Working Parents: Division of Labor in Two-Career Families

Working Parents: Division of Labor in Two-Career Families

So you come home to a messy house after a demanding 14-hour day at work. The phone was ringing off the hook all day, your boss wouldn't stop hounding you about the TPS Report cover sheet, and problem after problem kept you from accomplishing your actual tasks for the day. In essence, it was the work day from hell. And now you have piled-up dishes, dirty floors, a mystery spot on the ceiling, a spouse relaxing with a beer and kids playing video games all staring you in the face. Grrr. How can you deal?

Unfortunately, on that particular day, there is no way to get around the fact that you had a terrible, horrible, no-good, very bad day. But there are a few ways to deal with the messy house issue, and it all boils down to finding a division of labor that works. Let's take a look.

Call a Family Meeting

When you and your spouse both have demanding careers, finding time for day-to-day household tasks can seem more draining than running a marathon. Really, who wants to tackle a sink full of dirty dishes after a day from hell at the office? In all probability, those dishes will be left until someone finds the time and energy to load the dishwasher. This may become an issue, and in this case, it could be time to call a family meeting to discuss the division of labor. Here are a few subjects to tackle:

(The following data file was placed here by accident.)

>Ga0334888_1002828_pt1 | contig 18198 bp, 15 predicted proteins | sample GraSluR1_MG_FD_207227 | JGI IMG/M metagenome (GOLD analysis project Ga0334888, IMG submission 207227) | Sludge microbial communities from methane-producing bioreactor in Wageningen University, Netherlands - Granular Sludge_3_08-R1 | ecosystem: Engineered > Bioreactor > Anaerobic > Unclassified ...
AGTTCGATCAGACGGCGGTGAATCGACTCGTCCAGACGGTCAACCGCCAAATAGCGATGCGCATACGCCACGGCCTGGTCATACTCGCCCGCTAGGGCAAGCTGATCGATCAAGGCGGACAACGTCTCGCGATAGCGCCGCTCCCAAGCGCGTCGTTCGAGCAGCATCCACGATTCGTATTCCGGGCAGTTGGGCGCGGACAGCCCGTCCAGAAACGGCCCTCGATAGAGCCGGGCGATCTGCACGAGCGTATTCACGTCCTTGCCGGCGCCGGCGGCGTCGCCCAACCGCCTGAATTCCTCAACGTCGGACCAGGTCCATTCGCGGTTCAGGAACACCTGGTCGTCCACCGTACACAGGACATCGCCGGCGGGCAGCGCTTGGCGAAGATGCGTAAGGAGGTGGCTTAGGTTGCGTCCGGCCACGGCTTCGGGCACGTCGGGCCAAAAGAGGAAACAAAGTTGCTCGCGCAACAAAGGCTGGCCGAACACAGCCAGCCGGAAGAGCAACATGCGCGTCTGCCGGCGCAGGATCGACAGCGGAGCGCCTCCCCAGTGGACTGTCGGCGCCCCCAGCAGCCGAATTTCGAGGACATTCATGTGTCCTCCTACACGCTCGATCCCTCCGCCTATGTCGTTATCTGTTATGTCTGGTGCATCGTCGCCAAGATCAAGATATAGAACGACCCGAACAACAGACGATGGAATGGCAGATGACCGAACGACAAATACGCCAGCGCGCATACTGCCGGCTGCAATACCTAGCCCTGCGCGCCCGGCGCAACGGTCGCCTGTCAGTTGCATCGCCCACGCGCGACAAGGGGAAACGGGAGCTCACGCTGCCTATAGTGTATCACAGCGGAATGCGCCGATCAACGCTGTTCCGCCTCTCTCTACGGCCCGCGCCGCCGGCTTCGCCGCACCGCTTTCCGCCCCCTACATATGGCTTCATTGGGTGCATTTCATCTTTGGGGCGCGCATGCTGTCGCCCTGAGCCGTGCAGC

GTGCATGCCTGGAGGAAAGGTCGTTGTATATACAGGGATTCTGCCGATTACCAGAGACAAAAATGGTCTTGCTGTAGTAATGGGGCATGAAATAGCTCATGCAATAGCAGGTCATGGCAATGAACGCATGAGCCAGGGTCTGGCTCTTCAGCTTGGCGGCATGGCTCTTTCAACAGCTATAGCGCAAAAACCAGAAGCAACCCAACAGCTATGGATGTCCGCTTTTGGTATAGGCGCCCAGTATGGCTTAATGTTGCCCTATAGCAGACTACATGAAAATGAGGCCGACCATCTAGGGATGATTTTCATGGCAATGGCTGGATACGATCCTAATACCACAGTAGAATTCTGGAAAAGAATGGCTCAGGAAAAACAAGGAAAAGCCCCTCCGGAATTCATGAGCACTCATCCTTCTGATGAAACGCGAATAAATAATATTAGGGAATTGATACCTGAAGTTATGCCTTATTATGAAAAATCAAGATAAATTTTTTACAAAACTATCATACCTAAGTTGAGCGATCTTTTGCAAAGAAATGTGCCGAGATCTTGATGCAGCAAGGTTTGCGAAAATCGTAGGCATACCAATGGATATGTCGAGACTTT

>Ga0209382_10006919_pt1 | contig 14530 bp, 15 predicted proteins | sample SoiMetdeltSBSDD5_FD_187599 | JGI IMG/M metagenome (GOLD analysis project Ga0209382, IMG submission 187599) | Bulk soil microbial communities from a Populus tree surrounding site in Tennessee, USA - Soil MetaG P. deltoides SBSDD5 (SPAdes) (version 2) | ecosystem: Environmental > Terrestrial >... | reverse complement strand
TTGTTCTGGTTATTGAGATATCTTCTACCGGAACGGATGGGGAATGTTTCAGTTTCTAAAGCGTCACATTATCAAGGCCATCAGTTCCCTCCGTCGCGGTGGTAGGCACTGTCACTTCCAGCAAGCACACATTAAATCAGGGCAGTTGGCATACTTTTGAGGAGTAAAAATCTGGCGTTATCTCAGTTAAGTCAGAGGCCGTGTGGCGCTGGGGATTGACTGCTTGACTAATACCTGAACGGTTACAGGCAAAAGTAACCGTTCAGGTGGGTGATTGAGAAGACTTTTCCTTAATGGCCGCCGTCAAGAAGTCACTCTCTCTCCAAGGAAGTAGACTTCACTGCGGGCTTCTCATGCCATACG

• Parental Duties: First, it's important to lay out how you wish to tackle the division of labor among the parental figures. If you like to cook but hate to do dishes, maybe the hubby could take on dish duty. If yard work is your forte but vacuuming is the bane of your existence, working out a compromise could help.
  • Sharing the Load: Once in a while, it may be impossible to attack the household duties you signed up for, so it may be important to work in a willing-to-pitch-in-when-the-going-gets-rough clause. Here, if you're stuck at work for a 14-hour day, your spouse could agree to tackle your duties for the night. Just catch her on the flip side later.
  • Kids' Chores: If children are old enough to pitch in, they could be more helpful than you might realize. Putting them to work can ease your responsibilities, but only if they complete their chores. Establishing a chore chart, an allowance or daily duties can help keep teens and tweens on track.
  • Hiring Out: Another solution to the domestic responsibilities is hiring help. Lawn services, laundry services, housecleaners and personal chefs are all available for the busy household. It may cost money to hire each service, but sometimes a little outside help can keep the peace within the home.

Overall, when work commitments make it tough to complete household chores, all is not lost. Working out deals with your family, pitching in as needed, and hiring out are all solutions that can make home look homier and look less like a pigsty.

How do you deal, MomVesting readers? Any tips for those tackling a two-career work/life balance?

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